New fest: SXSW inspires TTFF

Last year, Paul Beyer ran for City Council. This year, he's starting a music/art festival modeled on Austin's South by Southwest.

With film, book and photo festivals already well-established, it's not like Charlottesville has a dearth of such events.

"I think it completes the circle," says Beyer. "This is music plus. It establishes Charlottesville as a creative center for music, art, and innovation." And, he points out, there's no Downtown Mall music festival.

With tongue-in-cheek homage to Thomas Jefferson, the event is called the Tom Tom Founders Festival, and has the obligatory quote from Jefferson: "I like the dreams of the future better than the history of the past."

The three headliners and 50 bands in multiple venues will be announced in March. TTFF starts April 13– TJ's birthday– and culminates May 11-13. Promises Beyer, "It's a month of creativity."


Read the PDF of this event at: It seems vague. The wording of the PDF seems like this is going to be more of a hobnobbing of the arts community with various community leaders. It also claims that 2012 is a "soft launch" and that the real launch will be in 2013. It is "A promise of things to come. A teaser. A test. It is time that entrepreneur met investor, met that patron, met that University Dean."

Oh and there's a gala in a warehouse. That is something downtown Charlottesville loves.

Can't a local developer's son find something to do with his money that more directly benefits the community? I was excited about this after reading the article but after reading the PDF it's just more vague venture capitalist bullshit aimed at the arts community. Gala in a warehouse.....

Sounds great to me!

@ Cville Native--First of all, the full annoucement, according to the article, will happen in March. This is a precursor. Have you ever visited a festival's website pre-artist annoucement? There's nothing on there except for pictures/highlights of the previous year's festival and ticket information. It's always vague...the intrigue keeps people visiting the site, excited to see what's to come. Personally, I believe that this is a fantastic marketing tool.

As for the warehouse gala, I do understand how it sounds like a hipster ploy, but it's not. The Warehouse is an infrastructure of art, creativity, and progress. It seems only right that the TTFF Gala would take place within the true creative hub--where the artists and ideamakers themselves live and work.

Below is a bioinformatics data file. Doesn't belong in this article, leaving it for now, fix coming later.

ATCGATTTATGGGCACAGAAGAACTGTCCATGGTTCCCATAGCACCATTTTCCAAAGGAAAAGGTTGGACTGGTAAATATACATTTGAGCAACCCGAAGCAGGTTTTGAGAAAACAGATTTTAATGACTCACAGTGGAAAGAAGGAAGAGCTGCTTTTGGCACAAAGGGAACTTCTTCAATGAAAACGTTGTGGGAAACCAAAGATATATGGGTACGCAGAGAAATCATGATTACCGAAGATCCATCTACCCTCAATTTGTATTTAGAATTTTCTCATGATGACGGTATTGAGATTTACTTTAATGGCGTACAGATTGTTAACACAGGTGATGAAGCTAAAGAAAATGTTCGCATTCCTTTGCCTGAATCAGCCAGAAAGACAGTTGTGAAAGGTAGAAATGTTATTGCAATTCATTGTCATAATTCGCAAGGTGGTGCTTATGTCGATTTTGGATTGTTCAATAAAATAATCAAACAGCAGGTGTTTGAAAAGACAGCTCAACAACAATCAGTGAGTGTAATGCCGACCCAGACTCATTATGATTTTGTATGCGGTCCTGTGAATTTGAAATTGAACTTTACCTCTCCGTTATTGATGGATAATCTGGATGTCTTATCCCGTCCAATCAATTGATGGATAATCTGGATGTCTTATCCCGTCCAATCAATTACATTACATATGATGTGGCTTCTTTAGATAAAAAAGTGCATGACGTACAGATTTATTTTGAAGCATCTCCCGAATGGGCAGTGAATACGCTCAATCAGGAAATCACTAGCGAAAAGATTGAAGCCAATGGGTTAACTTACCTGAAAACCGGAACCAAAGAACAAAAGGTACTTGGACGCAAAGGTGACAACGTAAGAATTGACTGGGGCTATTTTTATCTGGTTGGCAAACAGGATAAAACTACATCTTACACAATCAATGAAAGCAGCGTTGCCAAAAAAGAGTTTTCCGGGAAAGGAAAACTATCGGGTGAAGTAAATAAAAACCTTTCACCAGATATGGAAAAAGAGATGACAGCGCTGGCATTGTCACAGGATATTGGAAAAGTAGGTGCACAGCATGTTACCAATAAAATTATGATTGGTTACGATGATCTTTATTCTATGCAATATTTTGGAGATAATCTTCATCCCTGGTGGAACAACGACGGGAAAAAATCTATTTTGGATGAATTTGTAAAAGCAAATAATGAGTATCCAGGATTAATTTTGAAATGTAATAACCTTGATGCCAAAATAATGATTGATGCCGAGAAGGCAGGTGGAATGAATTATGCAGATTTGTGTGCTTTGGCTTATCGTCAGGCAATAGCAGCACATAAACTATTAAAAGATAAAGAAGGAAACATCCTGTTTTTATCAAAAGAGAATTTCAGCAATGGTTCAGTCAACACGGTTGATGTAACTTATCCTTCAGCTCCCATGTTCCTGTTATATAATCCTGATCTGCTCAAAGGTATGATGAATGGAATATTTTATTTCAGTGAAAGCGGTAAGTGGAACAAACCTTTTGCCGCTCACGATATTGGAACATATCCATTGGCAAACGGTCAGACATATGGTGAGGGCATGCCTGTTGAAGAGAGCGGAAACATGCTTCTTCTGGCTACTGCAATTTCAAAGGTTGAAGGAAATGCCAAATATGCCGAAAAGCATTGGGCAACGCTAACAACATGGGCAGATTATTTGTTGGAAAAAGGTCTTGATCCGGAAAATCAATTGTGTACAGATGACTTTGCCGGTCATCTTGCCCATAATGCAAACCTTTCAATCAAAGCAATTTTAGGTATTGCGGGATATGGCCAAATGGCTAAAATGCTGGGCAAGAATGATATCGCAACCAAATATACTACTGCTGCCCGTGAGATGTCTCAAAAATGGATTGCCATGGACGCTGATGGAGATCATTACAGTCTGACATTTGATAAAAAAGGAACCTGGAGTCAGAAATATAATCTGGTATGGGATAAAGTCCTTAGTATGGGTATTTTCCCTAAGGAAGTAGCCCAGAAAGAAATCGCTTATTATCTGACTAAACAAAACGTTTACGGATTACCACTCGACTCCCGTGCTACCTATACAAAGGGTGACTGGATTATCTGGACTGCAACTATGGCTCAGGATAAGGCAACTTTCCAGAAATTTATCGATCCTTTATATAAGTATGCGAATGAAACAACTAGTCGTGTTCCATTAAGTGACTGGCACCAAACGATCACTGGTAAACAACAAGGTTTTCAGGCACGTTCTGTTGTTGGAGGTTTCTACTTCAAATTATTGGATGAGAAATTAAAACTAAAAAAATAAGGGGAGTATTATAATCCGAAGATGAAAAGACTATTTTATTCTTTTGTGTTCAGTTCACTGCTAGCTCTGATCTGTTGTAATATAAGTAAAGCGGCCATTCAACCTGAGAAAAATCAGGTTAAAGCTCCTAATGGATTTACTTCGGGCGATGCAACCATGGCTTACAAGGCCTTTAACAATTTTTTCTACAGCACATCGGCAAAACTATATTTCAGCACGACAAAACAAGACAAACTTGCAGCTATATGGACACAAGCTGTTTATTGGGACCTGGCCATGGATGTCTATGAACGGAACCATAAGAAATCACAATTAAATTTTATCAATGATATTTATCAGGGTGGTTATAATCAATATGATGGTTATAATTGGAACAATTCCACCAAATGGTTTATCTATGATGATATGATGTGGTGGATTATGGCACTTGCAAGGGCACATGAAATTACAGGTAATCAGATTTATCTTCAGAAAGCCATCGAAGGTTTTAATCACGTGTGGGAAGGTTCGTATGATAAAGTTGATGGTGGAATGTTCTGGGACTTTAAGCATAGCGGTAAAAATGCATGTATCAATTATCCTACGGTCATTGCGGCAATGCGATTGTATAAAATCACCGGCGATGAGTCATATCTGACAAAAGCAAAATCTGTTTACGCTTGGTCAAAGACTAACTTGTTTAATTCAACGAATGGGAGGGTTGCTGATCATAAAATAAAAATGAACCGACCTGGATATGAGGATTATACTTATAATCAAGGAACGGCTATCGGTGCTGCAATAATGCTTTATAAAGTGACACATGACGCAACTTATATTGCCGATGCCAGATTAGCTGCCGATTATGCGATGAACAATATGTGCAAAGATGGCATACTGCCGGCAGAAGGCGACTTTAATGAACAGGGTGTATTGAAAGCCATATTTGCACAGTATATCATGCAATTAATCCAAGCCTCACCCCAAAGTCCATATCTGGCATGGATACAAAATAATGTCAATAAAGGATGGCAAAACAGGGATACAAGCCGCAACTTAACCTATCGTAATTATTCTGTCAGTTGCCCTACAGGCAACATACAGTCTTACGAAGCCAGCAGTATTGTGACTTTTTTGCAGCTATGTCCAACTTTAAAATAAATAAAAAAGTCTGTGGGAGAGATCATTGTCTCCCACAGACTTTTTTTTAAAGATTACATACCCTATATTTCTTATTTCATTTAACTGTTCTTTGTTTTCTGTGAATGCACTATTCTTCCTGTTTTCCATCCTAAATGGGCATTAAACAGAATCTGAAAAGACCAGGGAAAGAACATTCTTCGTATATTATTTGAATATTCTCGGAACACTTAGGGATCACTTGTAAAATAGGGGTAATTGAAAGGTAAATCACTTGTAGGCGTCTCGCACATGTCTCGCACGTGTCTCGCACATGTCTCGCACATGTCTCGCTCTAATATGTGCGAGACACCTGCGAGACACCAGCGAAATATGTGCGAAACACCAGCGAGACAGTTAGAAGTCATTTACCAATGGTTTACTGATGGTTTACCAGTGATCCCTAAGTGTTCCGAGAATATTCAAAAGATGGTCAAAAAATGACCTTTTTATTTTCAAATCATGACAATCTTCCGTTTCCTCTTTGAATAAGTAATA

And getting snarky simply because PB happens to come from money is a tad unoriginal. You should sit down and talk to him before forming opinions about his character.

That's just my opinion.

my apologies: @ Casual Reader

the first sentence (of the brochure) says it is a creative festival "of national prominence" (apparently already so I can't wait either)

The festival is ultimately a conversation about the future of our community, and how specifically that can be inspired by the creative energy of music, art & innovation. TTFF is about setting the stage to celebrate everything that's already going on around the community and bringing many assets in our City together. Our main point now: the door is open. We want creative proposals. We also want people to be excited about the idea, get involved and help determine what Tom Tom becomes. More info @

Tom Tom is a registered trademark. Start thinking of a new name.

Thom Thom might work.

Thom Thom is already a band - does that matter ?

It's odd that "Casual Reader" doesn't think an event linking local artists with investors is something that might "benefit the community". But then again, how seriously should he/she be taken after referring to venture capital as "bullshit"? Last I heard, cities across the nation--and our federal government--have cited venture capital as quinessential for job growth, and sought ways to encourage it. If you don't like venture capitalists, "Casual Reader", maybe you should move to one of those declining Rust Belt cities where they no longer invest. But I'm glad someone's trying to get them interested in Charlottesville, and hope this festival is met with wide community support.

An SXSW type festival in cville would be just awesome.

And BTW, Paul is a nice guy, and comes from a hard working family.

Don't forget about the wine festivals they have here, all those vintners patting each other on the back asking each other how much they got in tax credits.

Ideas to consider for 2012 Tom Tom ( Thom Thom, Dumb Dumb, ... , or some other non-trademarked name for the Festival ):

* plenty of public nudity is always a winner; and when done as art, it creates new ideas of community (a la Spencer Tunick - )

* occasional public sex, too (but in public that is usually best in some scripted form) e.g. the current popularization of burlesque [ what a great evening with the Sex Workers Art Show when it visited Richmond! ]. See if Palace of Wonders Sideshow is still active in DC: that'd be a short trip to Charlottesville.

* it'd foo-oolish not to capture the 2012 Apocalypse theme: how about animal sacrifices ... to the sun, etc

* speaking of animals, how about a 'petting zoo', with fantastic creatures ... a la papier mache, consignment shop clothes, etc ... make the Mall a petting zoo of fantastic creatures (of all ages)

* invite Bread and Puppet theater - - or the like to do some workshops and shows, with some local themes

* revive the Barhoppers Play series (short plays, monologues, performance pieces in local bars, eateries, etc)

* revive some of the fun public displays of the Founders - like we find in good ol' Williamsburg - public stocks and pillories, tarring and feathering, etc ...

* invite a gatherette of the Radical Faeries (just had a lovely gatherette in Philly)